Into the Wild

I remember my debut into the wild. The time when I was under ten, when father bought his first coffee estate in the Western Ghats. Coffee plants in neatly planned rows and blocks, 'midst surrounding virgin forests of thorny lantana, giant trees and huge dry bamboo bushes. Areas that you didn't venture into without help preceding you, cutting a way through with long cutlass type chopper knives.

Father had bought the estate in winter. So for kid brother and me, our trip was only in the summer vacation that followed. I remember we travelled by bus from Mangalore to Saklespur - the nearest town head from where we had to walk or take a taxi. Saklespur then boasted of three taxis - all of them vintage match-box types with spokes in their tyre rims. The period in time was before the States' reorganisation, when at the inter-state border at Shiradi-ghat between South-Kanara District in the then State of Madras, and Majarabad in Malnad of the then princely State of Mysore, we had to change buses.

It was pitch dark when we alighted from the taxi at the estate. The 'Writer', Goveas-mam, - a diminutive old man sporting stained white walrus moustaches under a balding top and clad only in kakhi knickers, greeted us in the dull glow of kerosene lamps. Despite a sky full of stars, the blackness of the night seemed further accentuated by the twinkling of a million plus 'jugnu's - those fascinating fire-flies that we called kazuley in Konkani. And the seemingly still silence was not silent after all, with the shrill high-frequency screech of a thousand crickets whose din rose to a crescendo and then fell without one really noticing its presence at all.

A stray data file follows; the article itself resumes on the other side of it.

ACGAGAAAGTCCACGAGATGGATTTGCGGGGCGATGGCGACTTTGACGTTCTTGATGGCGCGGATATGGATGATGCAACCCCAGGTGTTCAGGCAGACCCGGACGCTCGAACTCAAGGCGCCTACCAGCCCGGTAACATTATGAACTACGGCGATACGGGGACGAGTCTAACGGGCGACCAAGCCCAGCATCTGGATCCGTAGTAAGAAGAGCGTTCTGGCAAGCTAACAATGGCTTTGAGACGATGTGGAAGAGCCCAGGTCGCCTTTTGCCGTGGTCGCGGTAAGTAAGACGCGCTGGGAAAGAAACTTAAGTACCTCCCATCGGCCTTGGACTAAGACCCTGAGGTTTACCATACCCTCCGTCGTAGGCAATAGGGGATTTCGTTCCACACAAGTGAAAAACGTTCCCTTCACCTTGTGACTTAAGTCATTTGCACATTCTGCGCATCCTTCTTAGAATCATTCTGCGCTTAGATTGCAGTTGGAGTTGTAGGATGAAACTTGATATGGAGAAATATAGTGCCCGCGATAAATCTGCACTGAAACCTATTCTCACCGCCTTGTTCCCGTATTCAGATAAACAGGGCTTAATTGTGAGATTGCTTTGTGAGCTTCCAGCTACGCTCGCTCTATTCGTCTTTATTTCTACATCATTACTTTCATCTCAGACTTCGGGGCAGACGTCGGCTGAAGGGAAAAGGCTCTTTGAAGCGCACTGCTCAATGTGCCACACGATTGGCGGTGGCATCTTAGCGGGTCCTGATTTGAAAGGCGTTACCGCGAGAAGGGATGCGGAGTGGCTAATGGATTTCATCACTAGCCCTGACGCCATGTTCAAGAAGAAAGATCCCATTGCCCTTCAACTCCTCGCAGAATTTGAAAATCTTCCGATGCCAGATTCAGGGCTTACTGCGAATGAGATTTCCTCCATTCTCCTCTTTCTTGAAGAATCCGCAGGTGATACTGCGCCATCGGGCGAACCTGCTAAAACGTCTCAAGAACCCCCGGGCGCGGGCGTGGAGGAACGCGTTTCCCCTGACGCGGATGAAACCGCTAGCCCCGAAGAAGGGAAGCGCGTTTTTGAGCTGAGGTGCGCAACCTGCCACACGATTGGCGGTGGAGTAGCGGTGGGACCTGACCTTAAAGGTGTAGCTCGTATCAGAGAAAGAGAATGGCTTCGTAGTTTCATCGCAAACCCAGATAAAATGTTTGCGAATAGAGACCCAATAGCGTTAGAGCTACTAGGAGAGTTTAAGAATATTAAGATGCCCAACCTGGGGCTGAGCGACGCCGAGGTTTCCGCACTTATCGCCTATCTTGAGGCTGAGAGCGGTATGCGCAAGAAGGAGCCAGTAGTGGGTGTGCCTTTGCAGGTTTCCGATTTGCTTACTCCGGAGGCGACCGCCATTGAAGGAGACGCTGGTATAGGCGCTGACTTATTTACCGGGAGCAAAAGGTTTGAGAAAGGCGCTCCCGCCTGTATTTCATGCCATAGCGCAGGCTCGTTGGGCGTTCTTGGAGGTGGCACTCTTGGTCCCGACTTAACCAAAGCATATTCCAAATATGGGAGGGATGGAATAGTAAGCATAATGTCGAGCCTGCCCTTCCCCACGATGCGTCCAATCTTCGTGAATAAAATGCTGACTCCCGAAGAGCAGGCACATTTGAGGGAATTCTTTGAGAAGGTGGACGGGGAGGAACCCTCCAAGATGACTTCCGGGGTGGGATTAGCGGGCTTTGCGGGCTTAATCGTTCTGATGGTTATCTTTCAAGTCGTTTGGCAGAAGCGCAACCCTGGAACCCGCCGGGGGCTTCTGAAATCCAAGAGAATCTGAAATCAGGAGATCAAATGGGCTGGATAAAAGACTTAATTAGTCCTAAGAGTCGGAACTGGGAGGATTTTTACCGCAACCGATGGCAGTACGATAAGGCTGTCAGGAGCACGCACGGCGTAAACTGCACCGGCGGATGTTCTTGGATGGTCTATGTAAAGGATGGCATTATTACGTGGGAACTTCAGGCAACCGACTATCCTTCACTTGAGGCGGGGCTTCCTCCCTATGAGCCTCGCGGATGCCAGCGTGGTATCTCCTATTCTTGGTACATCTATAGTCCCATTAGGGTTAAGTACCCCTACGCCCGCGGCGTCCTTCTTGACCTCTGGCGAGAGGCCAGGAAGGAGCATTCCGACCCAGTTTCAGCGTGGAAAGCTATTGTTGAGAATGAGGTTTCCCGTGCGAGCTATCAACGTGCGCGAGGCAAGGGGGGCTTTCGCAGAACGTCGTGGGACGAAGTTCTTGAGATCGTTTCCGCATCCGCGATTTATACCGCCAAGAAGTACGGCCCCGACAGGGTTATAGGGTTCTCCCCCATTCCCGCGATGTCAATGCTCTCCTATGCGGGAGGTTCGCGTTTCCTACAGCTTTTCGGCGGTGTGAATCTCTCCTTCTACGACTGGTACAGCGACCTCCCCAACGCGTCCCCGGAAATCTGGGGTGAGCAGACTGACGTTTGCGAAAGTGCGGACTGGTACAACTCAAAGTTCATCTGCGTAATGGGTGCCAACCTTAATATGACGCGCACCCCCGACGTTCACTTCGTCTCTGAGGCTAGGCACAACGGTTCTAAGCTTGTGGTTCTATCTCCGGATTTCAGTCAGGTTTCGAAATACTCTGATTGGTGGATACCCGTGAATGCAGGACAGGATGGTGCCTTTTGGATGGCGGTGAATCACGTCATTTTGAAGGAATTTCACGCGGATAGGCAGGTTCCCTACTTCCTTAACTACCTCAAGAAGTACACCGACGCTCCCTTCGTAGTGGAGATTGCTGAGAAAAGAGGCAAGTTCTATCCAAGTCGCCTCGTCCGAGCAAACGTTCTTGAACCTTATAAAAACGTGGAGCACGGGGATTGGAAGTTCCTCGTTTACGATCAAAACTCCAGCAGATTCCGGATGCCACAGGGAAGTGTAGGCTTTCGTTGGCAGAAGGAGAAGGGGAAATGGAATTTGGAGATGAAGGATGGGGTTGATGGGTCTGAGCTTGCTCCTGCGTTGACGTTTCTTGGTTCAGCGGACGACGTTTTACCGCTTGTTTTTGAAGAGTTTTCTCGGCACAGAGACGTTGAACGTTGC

And before we knew, we were shivering. Straight from the hot and humid climes of coastal Mangalore, the chill in the open wilds of the hills was more than our little hides could take. And we were hungry as hell. But a bath before dinner was a must. So Goves'am with his lantern it was again, who marched us off in the dark with soaps and towels, in single file down the hill to the stream. To a narrow flat strip just above the gurgling waters where the coffee-seedling nursery was nurtured, where a make-shift bathroom enclosure had been erected with tin sheets and sack cloth for cover. The old man fetched water from the stream in his copper kolso to heat in tins over a raging log fire. I had never tasted such scalding water in my life. But it was welcome, and the bath refreshing.

Back to the bungalow on the hill top, this time clad in large army type sweaters thrown over our heads and hanging loose at the sleeves and shoulders. That tickled our funny bones no end and made us kids laugh uncontrollably, each looking at the spectacle the other presented. To a piping hot meal cooked by Lobo-mam, who took turns at being the cook and handyman. It seemed no meal had ever tasted better, with venison brought in by the estate shikari, and bakrio - those ground-rice cakes roasted on earthenware thavas. A perfect recipe for a sound sleep later, cuddled under kambli estate blankets on mattresses placed atop planks. With stories thrown in for good measure from Lob'am, about possibilities of roaming tigers stepping in to say hello. All after a contented, sheer virgin-adventure-packed day.

I have occasion to visit Saklespur year after year even now. Modern times have taken over though. Development and technological advancement is writ large, stamped all over the place. The luxuries and facilities available on the estates, are rarely seen today even in posh cities. Enough reason for me to look back with nostalgia and reminisce on those days, that used to be.

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